The directors have made arrangements for motor cars to be placed at the disposal of any of the contestants who may wish to sell tickets out of town.

Tribute to late Lieut. Harrison … (The following is taken from the Burnley Express, England, through the kindness of Mr. Thos. Bates of Kingsgate, B. C.)

Old boys of the Burnley Grammer School will deeply regret to hear that Lieut. William Harrison, of the Canadian Scots, was killed in action on Easter Monday. Official news was received on Saturday noon, by wire from the Canadian Record Office, by his brother, Mr. James Harrison, cotton manufacturer, of 355, Manchester road, as follows:

“Regret exceeding to inform you Lieut. William Harrison, 54th Battalion Canadians, killed in action, April 9th.”

William was the eldest of four brothers, sons of the late Mr. John Harrison, and who were early left orphans. They lived in Ormerod road, and all passed through the Grammer School.

William was there in the time of Mr. J. Langfield Ward, M. A. He was endowed with a strong physique, and was a leader in all vigorous games such as football, cricket, running, and swimming, and he had a most lovable disposition, and was one of the truest of sportsmen.

After leaving school, he qualified as a chemist, and was for a time at Malvern, where he joined the Queen’s Own Worcestershire Yeomanry. Then he came back to Burnley to the business of tallow chandlers and oil merchants in Bridge-street, in which the family were concerned. Here he took part in various sports, and was one of the founders of and players with the original Belvedere Football Club— an amateur organization which gained no little credit in Lancashire and Cheshire. About thirteen years ago he elected to go to Canada.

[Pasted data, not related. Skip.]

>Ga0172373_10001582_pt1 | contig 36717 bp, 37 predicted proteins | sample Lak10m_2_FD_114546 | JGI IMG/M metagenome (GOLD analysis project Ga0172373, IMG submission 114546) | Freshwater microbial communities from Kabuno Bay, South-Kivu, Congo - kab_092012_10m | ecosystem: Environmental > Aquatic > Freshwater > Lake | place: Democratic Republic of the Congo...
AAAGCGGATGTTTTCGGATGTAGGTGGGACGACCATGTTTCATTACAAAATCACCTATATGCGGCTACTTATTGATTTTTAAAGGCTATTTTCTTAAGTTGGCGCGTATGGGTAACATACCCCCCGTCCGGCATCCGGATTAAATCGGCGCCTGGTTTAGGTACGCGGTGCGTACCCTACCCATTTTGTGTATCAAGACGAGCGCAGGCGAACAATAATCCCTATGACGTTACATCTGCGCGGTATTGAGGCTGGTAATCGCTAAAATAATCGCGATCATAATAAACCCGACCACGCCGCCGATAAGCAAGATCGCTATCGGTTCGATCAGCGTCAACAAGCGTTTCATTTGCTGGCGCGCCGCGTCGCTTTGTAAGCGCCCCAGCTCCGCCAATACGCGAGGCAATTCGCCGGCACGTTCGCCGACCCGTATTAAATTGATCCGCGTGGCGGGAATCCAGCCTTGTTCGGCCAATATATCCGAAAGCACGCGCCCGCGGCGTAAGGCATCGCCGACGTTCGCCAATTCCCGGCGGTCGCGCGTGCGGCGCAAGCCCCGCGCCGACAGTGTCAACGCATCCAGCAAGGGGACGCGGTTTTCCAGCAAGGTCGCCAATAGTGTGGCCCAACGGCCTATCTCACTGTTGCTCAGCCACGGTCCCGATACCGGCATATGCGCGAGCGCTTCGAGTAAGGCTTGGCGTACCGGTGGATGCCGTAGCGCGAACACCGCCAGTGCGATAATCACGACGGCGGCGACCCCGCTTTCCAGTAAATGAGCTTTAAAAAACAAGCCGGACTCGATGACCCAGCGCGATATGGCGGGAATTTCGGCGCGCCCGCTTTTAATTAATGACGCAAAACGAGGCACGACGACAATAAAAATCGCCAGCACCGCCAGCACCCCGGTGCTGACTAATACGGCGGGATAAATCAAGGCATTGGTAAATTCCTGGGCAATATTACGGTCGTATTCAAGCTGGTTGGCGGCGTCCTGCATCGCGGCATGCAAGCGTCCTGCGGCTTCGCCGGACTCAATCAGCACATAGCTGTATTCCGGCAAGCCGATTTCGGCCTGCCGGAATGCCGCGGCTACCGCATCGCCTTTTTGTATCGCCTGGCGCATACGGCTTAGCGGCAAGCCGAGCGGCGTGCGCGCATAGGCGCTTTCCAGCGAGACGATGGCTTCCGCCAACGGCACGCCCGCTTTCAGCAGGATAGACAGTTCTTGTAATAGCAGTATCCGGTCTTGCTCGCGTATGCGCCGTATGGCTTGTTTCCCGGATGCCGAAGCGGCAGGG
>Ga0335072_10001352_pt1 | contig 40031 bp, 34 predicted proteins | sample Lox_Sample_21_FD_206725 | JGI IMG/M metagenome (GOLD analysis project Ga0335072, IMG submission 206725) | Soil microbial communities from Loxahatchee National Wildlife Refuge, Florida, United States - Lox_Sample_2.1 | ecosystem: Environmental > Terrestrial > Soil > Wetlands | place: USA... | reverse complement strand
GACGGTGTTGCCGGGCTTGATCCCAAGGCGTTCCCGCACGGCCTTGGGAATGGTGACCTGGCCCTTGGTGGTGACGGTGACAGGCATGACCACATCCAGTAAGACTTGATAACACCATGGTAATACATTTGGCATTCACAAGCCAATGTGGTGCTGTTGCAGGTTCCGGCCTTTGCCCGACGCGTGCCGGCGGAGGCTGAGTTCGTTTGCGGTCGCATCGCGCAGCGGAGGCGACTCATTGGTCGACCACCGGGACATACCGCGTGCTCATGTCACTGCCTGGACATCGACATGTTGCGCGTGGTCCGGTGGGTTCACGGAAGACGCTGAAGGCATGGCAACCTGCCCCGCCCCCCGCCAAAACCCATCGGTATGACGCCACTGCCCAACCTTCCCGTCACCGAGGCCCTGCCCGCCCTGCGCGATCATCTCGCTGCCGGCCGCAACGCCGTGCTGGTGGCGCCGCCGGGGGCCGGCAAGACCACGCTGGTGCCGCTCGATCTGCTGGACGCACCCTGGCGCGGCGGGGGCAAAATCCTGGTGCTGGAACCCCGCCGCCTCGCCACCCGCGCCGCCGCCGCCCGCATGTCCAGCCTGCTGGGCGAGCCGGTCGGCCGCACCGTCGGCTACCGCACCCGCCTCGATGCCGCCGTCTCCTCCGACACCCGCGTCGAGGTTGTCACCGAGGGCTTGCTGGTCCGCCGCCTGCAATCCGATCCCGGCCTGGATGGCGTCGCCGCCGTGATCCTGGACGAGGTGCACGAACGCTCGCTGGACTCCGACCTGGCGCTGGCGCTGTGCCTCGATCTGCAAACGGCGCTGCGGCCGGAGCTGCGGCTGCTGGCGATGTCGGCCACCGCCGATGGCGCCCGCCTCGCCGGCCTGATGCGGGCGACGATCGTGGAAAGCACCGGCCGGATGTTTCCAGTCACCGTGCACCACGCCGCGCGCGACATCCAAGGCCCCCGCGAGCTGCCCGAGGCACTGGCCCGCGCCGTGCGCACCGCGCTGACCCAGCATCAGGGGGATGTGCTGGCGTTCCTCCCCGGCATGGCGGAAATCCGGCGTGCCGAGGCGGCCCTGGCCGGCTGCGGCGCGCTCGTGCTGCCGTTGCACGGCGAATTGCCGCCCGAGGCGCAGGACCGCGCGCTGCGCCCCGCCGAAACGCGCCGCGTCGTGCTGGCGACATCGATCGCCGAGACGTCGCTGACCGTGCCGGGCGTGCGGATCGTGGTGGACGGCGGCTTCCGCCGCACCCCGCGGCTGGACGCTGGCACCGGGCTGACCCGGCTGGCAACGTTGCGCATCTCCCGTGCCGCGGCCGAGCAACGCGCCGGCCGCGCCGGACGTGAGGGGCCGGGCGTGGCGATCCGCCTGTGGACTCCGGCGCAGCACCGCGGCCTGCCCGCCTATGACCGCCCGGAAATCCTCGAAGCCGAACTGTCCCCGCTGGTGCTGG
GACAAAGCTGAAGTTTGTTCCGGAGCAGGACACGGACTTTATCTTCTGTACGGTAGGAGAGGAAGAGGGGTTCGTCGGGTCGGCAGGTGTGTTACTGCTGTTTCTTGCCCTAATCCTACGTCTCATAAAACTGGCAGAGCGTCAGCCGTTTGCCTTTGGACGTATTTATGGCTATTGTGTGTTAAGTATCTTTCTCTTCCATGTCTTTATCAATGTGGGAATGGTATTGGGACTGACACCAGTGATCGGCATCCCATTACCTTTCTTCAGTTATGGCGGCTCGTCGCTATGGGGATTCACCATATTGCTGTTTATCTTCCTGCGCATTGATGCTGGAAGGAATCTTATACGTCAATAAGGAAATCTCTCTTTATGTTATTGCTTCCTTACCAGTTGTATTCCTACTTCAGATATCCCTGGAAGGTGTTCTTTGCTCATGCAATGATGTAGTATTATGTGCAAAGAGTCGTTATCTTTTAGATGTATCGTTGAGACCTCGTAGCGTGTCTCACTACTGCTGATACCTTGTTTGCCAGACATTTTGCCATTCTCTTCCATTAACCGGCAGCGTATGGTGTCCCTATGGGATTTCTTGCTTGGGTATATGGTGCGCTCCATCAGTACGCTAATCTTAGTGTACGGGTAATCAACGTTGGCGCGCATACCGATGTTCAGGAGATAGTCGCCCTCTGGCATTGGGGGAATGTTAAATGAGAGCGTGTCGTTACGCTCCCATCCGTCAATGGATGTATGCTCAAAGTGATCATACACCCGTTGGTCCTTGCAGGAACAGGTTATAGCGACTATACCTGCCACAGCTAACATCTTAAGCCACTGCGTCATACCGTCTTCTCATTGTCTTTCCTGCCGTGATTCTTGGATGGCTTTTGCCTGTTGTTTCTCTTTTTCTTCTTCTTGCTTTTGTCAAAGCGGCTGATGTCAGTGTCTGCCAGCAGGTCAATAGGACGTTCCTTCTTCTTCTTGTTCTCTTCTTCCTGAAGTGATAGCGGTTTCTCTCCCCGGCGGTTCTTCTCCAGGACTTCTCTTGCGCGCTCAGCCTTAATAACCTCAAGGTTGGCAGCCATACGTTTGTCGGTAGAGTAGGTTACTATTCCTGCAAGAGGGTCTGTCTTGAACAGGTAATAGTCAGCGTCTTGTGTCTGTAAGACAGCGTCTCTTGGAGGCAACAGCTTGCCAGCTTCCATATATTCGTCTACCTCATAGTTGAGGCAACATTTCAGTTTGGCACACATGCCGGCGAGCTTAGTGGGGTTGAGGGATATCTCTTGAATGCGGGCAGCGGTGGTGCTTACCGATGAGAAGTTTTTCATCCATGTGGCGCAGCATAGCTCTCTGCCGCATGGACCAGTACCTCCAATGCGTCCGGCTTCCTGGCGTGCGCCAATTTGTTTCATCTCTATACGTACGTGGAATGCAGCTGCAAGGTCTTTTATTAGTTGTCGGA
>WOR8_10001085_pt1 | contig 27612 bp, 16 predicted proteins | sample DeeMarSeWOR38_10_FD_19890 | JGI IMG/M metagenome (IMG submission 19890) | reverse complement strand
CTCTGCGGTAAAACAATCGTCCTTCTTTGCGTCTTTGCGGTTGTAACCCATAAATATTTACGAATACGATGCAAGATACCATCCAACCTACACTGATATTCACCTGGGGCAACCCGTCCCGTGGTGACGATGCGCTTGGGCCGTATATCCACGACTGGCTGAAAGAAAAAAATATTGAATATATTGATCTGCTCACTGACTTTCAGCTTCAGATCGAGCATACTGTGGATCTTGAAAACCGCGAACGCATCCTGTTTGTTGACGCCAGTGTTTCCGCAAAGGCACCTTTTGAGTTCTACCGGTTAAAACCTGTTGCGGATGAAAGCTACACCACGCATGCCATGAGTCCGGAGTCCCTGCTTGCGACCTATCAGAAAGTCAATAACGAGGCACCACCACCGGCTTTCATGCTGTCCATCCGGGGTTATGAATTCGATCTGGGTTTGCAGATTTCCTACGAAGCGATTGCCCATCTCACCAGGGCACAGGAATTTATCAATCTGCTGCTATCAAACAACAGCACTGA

There could be no doubt that he had in him the spirit of the old pioneers. In that colony he went out “real West,” having an extensive wheat farm near Calgary, which he still possessed and was managed for him at the time of his death.

He had of recent years also had a responsible position in the Canadian Pacific Railway, and was stationed in the heart of the Rockies on the borders of British Columbia. As a matter of fact, when war broke out, he was in British Columbia, and on the day when Britain declared war he gave in his name as one of the first volunteers in the prospective Canadian forces to be raised.

First he was attached to the 16th Canadian (Scottish), and wore a kilted uniform.